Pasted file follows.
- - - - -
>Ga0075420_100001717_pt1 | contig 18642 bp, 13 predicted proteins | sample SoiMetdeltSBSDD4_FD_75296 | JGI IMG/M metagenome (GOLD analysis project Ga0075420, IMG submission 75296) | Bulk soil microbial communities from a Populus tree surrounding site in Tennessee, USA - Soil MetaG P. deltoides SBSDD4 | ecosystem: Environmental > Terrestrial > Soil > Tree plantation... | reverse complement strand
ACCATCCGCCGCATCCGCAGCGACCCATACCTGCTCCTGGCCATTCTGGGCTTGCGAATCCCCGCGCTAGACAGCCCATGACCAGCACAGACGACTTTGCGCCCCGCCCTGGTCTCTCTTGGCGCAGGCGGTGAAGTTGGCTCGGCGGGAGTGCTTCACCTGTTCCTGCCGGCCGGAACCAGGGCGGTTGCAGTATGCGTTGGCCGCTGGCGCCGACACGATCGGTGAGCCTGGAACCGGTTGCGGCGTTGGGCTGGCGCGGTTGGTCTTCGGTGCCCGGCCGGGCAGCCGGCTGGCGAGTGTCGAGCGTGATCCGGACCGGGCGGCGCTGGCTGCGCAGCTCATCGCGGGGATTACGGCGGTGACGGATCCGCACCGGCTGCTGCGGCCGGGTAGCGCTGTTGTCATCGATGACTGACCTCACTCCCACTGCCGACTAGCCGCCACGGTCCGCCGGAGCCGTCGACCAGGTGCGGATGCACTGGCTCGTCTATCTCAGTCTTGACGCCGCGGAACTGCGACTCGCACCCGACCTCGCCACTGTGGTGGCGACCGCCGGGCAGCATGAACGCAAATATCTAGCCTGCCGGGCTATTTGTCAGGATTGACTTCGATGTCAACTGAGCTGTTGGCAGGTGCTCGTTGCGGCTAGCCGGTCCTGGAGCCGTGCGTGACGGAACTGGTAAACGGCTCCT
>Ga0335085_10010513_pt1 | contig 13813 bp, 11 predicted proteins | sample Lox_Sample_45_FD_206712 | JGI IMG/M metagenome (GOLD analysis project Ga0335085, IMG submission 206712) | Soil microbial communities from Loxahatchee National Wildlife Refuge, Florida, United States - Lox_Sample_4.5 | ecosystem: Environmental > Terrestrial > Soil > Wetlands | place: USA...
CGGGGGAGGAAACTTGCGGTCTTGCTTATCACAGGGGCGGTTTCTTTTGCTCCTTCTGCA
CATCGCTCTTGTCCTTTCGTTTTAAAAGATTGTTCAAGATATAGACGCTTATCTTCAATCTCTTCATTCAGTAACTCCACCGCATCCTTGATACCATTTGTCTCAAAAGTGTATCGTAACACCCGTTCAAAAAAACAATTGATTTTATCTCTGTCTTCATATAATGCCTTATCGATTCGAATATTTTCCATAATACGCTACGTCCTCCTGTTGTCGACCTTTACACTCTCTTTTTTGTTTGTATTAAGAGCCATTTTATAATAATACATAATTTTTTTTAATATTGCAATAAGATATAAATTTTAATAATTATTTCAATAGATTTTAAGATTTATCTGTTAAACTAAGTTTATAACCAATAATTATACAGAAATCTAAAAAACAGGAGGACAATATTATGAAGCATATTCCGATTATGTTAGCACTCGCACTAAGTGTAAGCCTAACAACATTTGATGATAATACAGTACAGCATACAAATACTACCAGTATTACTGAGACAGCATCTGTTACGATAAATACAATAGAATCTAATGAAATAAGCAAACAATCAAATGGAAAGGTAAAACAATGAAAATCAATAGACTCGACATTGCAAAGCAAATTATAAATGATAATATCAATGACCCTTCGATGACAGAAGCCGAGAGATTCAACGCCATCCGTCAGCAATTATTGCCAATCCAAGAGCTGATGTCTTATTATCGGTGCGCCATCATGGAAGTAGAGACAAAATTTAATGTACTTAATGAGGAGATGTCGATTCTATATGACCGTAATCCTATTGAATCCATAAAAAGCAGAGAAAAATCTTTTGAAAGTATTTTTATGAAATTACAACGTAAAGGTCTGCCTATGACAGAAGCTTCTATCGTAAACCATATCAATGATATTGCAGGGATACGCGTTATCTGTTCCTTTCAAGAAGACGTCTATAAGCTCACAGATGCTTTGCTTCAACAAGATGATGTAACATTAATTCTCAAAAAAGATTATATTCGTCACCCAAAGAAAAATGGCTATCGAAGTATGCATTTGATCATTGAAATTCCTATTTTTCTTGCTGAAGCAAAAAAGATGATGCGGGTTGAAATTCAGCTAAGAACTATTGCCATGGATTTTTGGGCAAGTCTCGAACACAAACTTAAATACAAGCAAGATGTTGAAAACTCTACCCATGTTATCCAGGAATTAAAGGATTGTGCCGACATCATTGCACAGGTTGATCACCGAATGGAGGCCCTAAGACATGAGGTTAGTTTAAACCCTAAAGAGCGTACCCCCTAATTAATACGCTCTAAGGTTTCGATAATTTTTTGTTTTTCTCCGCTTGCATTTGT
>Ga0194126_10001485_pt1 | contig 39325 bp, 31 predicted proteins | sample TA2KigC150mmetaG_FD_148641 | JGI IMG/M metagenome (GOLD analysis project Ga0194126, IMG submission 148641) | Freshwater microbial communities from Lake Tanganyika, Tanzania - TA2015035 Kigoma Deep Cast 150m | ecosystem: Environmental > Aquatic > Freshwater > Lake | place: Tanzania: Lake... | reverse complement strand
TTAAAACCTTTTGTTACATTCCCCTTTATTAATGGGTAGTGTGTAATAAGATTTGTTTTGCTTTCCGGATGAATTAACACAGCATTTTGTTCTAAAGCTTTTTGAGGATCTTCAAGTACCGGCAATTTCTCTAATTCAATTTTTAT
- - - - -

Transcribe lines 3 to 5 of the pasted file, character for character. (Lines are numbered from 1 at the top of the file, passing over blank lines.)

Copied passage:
>Ga0335085_10010513_pt1 | contig 13813 bp, 11 predicted proteins | sample Lox_Sample_45_FD_206712 | JGI IMG/M metagenome (GOLD analysis project Ga0335085, IMG submission 206712) | Soil microbial communities from Loxahatchee National Wildlife Refuge, Florida, United States - Lox_Sample_4.5 | ecosystem: Environmental > Terrestrial > Soil > Wetlands | place: USA...
CGGGGGAGGAAACTTGCGGTCTTGCTTATCACAGGGGCGGTTTCTTTTGCTCCTTCTGCA
CATCGCTCTTGTCCTTTCGTTTTAAAAGATTGTTCAAGATATAGACGCTTATCTTCAATCTCTTCATTCAGTAACTCCACCGCATCCTTGATACCATTTGTCTCAAAAGTGTATCGTAACACCCGTTCAAAAAAACAATTGATTTTATCTCTGTCTTCATATAATGCCTTATCGATTCGAATATTTTCCATAATACGCTACGTCCTCCTGTTGTCGACCTTTACACTCTCTTTTTTGTTTGTATTAAGAGCCATTTTATAATAATACATAATTTTTTTTAATATTGCAATAAGATATAAATTTTAATAATTATTTCAATAGATTTTAAGATTTATCTGTTAAACTAAGTTTATAACCAATAATTATACAGAAATCTAAAAAACAGGAGGACAATATTATGAAGCATATTCCGATTATGTTAGCACTCGCACTAAGTGTAAGCCTAACAACATTTGATGATAATACAGTACAGCATACAAATACTACCAGTATTACTGAGACAGCATCTGTTACGATAAATACAATAGAATCTAATGAAATAAGCAAACAATCAAATGGAAAGGTAAAACAATGAAAATCAATAGACTCGACATTGCAAAGCAAATTATAAATGATAATATCAATGACCCTTCGATGACAGAAGCCGAGAGATTCAACGCCATCCGTCAGCAATTATTGCCAATCCAAGAGCTGATGTCTTATTATCGGTGCGCCATCATGGAAGTAGAGACAAAATTTAATGTACTTAATGAGGAGATGTCGATTCTATATGACCGTAATCCTATTGAATCCATAAAAAGCAGAGAAAAATCTTTTGAAAGTATTTTTATGAAATTACAACGTAAAGGTCTGCCTATGACAGAAGCTTCTATCGTAAACCATATCAATGATATTGCAGGGATACGCGTTATCTGTTCCTTTCAAGAAGACGTCTATAAGCTCACAGATGCTTTGCTTCAACAAGATGATGTAACATTAATTCTCAAAAAAGATTATATTCGTCACCCAAAGAAAAATGGCTATCGAAGTATGCATTTGATCATTGAAATTCCTATTTTTCTTGCTGAAGCAAAAAAGATGATGCGGGTTGAAATTCAGCTAAGAACTATTGCCATGGATTTTTGGGCAAGTCTCGAACACAAACTTAAATACAAGCAAGATGTTGAAAACTCTACCCATGTTATCCAGGAATTAAAGGATTGTGCCGACATCATTGCACAGGTTGATCACCGAATGGAGGCCCTAAGACATGAGGTTAGTTTAAACCCTAAAGAGCGTACCCCCTAATTAATACGCTCTAAGGTTTCGATAATTTTTTGTTTTTCTCCGCTTGCATTTGT